It competely justify it.

No it doesn't.

I want a proper justificaiton of how you ended up at 0.5% for the data in question.

Again, again and one more time again, you can not get an exact measurement as an error limit. It has to be marked as percentage of anything.

Asserting the same falsehoods wont make it true.

Almost always, the initial measurement will have an error which is an absolute error.

When you measure temperature, you don't get an error to some percentage. You get it to some number of degrees.

When you measure an angle, you don't get an error to some percentage, you get it to some number of degrees or radians.

When you measure a length, you don't get an error to some percentage, you get it to some length.

When you measure a volume, you don't get an error to some percentage, you get it to some volume.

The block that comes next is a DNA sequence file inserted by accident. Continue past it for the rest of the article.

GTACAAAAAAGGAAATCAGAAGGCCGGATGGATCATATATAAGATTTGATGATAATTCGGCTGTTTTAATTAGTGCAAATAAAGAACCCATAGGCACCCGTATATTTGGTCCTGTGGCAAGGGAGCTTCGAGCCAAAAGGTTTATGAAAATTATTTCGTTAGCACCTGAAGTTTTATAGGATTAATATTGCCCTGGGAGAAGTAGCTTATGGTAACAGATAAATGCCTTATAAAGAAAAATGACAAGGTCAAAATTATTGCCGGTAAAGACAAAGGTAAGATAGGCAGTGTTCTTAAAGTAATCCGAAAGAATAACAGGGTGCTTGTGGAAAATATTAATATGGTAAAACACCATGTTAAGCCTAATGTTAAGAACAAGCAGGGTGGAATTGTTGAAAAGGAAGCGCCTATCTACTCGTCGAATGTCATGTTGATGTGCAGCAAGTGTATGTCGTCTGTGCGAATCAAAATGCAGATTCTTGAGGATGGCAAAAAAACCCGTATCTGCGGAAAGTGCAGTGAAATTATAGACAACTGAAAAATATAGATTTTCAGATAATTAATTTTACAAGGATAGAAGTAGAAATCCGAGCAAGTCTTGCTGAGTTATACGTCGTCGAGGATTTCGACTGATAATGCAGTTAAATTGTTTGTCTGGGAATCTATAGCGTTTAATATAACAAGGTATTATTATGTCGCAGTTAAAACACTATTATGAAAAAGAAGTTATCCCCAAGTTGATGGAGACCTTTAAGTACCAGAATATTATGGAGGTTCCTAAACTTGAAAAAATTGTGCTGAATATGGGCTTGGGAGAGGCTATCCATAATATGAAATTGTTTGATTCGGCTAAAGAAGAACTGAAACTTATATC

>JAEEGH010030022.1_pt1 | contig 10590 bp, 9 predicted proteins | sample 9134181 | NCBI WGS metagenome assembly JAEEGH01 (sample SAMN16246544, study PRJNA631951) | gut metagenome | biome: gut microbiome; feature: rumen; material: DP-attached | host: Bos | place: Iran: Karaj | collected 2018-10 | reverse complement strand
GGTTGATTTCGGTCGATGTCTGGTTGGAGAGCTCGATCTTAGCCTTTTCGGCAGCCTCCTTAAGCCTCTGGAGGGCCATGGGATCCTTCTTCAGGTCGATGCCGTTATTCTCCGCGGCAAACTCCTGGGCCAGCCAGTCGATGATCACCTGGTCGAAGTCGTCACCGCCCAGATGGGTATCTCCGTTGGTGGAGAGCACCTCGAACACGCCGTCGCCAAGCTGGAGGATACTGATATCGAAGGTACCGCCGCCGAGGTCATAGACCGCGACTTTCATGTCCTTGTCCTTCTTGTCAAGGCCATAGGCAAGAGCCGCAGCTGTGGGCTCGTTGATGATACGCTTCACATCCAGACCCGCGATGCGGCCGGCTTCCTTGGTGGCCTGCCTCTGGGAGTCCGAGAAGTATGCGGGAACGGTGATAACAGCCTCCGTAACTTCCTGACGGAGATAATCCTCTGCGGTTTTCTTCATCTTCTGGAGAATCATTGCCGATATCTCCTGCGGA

And so on.

You ignoring how these errors work will not help you.

I know how errors work. I'm not the ignorant one here. I know that you are doing it completely wrong.

I know that no amount of searching will help, because there simply is no justification for just using 0.5%.

Plenty of things are made where that kind of error is far too large to be acceptable and would result in the part simply not working.

If you want to lie and pretend that 0.5% is the error limit that should be used in this case rather than 0.01 km you need to justify it.

Until you do, I will continue accepting reality, that 0.01 km is the limit of uncertainty and thus the values provided are clearly using a RE model, not a FE model.